Typefully helps more than 17k people craft great Twitter threads and track their performance.
We put all of this in Typefully's welcome email to help new users get started, and they seem to really appreciate it. This is the kind of responses it gets:
Truth be told, I've been on Twitter for many years, and for most of this time, I hovered around the 1k followers' mark — so this welcome email / tiny Twitter course is something I wish I could read years ago.
I've been asked to share it by some older users who didn't receive it, so I'm publishing it here in its entirety. Enjoy.
1. Be authentic and unique
Don’t look for growth hacks, but instead leverage your unique knowledge and share insights about your industry, passions, or any topic you want to share.
Most of the fastest-growing accounts we see are the ones that are genuinely interesting.
In fact, I often write drafts on mobile like they're personal notes: I don't think "what can go viral on Twitter" but "what is genuinely interesting to me and worth sharing"? I write first and foremost with myself in mind as an audience.
Typefully is a Progressive Web App so it can be installed on mobile to fit this use-case perfectly.
2. Be consistent
With my co-founder Francesco, we've seen time and time again that the accounts with the highest engagement tweet more regularly.
People are busy, and if you only tweet very rarely, your followers might forget about you and not engage with your tweets.
I'm not advocating tweeting a lot, mind you, but just consistently.
As an example of how Typefully can help you be more consistent, there's a Streaks chart that helps you gauge your consistency through the year.
A regular tweeting schedule will also help you be consistent. These days I try to resist the urge to always tweet instantly, and queue tweets to make sure they reach a wider audience.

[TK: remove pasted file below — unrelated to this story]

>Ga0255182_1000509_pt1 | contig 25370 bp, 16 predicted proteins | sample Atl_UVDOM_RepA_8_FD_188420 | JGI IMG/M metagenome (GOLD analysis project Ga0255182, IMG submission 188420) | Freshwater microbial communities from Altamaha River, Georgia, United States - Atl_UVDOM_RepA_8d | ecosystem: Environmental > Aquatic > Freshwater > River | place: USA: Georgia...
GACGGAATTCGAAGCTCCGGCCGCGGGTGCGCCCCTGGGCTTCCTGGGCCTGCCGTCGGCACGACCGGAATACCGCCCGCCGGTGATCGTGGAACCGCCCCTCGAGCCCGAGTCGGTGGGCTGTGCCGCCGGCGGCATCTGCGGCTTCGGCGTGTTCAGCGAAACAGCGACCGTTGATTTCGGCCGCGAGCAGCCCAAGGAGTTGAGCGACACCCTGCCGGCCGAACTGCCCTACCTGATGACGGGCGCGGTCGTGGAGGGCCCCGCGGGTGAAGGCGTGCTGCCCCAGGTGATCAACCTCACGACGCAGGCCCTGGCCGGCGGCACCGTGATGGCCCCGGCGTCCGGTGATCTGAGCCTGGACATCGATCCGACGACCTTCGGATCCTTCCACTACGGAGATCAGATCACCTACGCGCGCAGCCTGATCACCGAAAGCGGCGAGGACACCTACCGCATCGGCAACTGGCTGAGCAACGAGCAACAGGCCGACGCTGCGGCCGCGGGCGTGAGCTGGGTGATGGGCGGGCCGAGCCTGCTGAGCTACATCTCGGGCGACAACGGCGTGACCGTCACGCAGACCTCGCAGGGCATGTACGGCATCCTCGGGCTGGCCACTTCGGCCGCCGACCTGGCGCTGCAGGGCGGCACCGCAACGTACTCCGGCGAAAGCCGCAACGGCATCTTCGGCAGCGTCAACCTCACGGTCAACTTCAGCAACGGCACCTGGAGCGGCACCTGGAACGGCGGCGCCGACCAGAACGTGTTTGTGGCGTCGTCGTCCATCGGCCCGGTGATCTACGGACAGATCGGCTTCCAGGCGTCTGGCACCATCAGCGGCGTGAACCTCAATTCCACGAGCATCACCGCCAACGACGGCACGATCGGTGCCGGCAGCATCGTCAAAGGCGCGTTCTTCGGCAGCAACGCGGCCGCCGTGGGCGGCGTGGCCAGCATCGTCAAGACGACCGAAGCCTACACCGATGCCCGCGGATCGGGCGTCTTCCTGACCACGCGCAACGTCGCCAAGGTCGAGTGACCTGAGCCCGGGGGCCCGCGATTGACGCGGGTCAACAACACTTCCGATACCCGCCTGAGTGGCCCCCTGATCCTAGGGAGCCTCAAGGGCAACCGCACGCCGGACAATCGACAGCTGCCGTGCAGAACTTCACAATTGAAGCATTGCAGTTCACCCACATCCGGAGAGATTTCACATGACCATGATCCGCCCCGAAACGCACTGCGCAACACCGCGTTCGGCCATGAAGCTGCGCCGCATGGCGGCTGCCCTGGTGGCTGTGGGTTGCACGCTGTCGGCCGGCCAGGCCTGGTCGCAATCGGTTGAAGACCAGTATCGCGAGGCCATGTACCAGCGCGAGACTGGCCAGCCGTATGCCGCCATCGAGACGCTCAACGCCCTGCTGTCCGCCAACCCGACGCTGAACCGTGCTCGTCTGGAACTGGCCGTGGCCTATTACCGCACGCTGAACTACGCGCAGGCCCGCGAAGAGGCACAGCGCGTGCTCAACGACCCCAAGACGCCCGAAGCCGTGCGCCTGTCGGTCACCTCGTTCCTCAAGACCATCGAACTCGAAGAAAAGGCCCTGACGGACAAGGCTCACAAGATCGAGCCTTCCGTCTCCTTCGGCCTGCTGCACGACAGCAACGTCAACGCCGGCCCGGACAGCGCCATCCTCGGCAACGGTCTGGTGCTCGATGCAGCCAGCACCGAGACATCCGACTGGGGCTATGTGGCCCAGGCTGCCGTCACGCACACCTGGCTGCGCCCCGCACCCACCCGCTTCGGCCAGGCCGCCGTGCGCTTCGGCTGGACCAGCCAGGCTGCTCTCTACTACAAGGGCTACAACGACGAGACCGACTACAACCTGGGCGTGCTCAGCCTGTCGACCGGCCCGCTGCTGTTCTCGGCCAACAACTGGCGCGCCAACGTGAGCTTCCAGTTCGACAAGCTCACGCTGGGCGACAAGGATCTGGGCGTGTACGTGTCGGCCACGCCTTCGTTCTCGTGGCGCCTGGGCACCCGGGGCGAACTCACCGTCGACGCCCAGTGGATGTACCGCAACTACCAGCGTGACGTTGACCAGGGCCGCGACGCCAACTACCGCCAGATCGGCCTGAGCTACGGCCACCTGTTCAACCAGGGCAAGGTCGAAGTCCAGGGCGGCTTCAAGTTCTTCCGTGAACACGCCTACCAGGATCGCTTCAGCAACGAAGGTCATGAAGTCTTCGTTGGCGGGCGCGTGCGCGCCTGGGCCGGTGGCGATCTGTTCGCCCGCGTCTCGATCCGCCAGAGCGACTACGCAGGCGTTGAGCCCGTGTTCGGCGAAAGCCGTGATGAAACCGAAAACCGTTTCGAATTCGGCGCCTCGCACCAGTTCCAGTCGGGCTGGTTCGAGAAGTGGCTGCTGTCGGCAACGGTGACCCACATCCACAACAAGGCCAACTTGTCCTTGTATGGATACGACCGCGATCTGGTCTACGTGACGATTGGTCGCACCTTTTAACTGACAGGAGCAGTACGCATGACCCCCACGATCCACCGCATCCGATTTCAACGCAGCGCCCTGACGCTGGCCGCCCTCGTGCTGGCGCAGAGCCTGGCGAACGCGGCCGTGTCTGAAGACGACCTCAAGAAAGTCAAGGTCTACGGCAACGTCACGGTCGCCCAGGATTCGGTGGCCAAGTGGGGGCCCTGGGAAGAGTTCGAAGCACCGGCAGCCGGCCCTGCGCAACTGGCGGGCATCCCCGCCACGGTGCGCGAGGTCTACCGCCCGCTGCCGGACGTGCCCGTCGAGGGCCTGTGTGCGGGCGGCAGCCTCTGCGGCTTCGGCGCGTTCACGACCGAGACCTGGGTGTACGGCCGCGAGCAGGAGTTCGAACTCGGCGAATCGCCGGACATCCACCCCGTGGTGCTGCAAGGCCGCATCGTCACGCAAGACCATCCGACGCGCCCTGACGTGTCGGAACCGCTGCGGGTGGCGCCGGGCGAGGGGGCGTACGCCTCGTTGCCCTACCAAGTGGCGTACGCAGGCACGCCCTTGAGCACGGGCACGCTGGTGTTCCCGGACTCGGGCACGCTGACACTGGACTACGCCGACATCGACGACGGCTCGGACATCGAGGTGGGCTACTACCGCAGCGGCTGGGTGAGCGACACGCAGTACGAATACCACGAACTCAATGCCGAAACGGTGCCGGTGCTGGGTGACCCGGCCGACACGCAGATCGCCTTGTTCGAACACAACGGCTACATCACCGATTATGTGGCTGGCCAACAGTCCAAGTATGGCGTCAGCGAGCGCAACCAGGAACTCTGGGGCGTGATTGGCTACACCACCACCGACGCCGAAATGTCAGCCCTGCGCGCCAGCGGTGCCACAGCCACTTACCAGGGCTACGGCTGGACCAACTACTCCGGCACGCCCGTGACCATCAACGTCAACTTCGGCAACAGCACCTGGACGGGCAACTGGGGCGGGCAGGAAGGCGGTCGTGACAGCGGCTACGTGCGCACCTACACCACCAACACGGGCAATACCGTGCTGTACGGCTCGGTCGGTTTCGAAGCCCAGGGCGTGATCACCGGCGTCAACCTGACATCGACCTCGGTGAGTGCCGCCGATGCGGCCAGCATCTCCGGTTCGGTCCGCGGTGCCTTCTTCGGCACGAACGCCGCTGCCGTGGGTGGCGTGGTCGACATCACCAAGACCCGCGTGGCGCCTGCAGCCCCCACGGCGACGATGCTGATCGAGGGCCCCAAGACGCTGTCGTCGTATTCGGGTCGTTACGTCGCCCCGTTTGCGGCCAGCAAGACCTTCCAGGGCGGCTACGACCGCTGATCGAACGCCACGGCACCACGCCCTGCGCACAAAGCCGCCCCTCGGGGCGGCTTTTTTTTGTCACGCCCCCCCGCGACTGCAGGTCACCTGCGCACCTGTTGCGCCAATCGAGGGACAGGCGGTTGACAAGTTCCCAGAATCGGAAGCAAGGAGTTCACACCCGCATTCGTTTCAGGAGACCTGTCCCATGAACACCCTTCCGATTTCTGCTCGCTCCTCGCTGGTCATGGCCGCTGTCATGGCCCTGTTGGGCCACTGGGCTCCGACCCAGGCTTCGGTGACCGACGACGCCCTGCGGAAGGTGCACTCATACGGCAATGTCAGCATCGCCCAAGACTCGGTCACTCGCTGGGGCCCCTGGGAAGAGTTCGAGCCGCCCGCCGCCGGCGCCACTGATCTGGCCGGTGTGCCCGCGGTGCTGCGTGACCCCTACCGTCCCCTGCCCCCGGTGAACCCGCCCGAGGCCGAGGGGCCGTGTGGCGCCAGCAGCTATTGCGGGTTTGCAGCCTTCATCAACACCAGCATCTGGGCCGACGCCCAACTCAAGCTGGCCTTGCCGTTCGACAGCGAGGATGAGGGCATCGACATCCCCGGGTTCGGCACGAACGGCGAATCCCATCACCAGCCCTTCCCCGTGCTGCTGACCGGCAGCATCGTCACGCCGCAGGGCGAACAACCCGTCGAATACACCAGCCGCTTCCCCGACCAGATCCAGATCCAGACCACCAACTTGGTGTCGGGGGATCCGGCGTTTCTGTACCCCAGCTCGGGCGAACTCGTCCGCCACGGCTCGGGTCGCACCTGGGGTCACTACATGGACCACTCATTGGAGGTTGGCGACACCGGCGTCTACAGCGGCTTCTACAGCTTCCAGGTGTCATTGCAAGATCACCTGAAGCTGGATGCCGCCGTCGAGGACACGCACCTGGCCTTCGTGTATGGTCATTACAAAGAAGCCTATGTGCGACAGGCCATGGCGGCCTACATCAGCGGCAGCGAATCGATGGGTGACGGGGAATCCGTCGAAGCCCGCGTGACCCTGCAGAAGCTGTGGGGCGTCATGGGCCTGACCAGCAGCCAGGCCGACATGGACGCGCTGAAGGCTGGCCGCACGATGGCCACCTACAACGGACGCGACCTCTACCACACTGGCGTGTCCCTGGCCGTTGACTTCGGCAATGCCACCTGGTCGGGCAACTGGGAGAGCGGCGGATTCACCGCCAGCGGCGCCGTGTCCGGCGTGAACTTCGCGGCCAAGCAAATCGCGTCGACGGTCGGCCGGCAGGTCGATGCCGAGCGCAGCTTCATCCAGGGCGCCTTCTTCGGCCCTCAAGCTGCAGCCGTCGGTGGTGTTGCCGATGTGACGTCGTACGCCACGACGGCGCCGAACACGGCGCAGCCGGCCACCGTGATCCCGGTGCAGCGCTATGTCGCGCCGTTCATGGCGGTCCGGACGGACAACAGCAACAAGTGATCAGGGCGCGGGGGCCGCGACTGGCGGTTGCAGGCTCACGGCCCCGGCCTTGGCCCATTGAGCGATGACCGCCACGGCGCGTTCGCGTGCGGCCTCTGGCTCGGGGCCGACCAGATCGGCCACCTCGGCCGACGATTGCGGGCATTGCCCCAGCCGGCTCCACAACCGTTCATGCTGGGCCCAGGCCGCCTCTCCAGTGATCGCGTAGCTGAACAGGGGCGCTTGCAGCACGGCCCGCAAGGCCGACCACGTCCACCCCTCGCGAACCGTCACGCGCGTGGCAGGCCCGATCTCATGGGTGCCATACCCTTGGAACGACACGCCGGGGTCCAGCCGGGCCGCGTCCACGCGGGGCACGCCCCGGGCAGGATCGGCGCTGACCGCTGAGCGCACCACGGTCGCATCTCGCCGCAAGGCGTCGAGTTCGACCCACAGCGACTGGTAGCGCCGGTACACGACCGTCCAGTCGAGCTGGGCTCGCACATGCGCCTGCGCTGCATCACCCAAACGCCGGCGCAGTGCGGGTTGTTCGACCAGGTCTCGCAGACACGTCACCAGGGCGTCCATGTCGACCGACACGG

3. Build in public
If you’re working on something, this is the best time ever to share it.
More and more people every day are quitting their jobs to start their ventures, or dream about doing that. Building your product, art, startup or anything else in public is a great way to grow on Twitter.
Even a simple tweet like the one below (that took seconds to write) has great engagement, and brought more than 600 people on my profile, to find out who's behind those numbers.
4. Optimize for profile visits
Viral tweets with memes can get thousands of retweets, but they don’t always translate into tons of new followers.
In my experience, instead, the following types of tweets get you many more profile visits, and therefore followers:
- A tweet about something that is unique to you, or shows your skills
- A tweet about an impressive accomplishment
- Insights and learnings from your specific experience
Make sure to review your tweets to find those gems that have a lot of profile clicks, pushing your “conversion rate” high (there's a dedicated chart in Typefully).
Bonus: having a great and effective profile bio that explains what kind of value you bring will also help a great deal in converting people to followers. Make sure to tweak your bio and see if the conversion rate changes.
5. Use threads (but not too much)
Writing a thread in Typefully is as easy as adding some extra newlines between your paragraphs — and threads are a great way to compile great content or your thoughts in a single “post”.
As I wrote in a recent note, in many ways threads are the new blog posts.
Use them with caution though since we're reaching a saturation point where lots of threads aren't that valuable, and many people are growing tired of them.
6. Engage your followers
If you look at the Tweets table below, you’ll see that some tweets have more replies than the others (first columns) and a higher engagement rate (last column).
Usually, tweets are more engaging when they have questions, thought-provoking ideas, or trigger follow-ups.
These tweets create genuine engagement, which the Twitter algorithm favors. Don’t just try to be a loud voice, create a conversation.
7. No walls of texts
Imagine someone scrolling their Twitter timeline quickly. Will they stop for a “wall of text tweet”, or will they stop for something that is formatted in a way that grabs their attention?
The best tweets have great layouts, so formatting shouldn’t be an afterthought.
David Perell is a master of this. He formats his text so that you have a clear hook on why you should read the rest, or in a very symmetrical and structured way will grab your attention when scrolling a messy timeline.
8. Find your style
Why? Because they have a unique and recognizable voice, and that is expressed both in their choice of words and in their use of media and attachments.
I probably don't need to tell you who wrote this tweet (or at least I don't if we're in the same bubble):
In the end, be you (specifically you), find your unique voice and style, create real lasting value, engage your audience, leverage this unique weird format (tweets) where well-formatted condensed ideas flourish.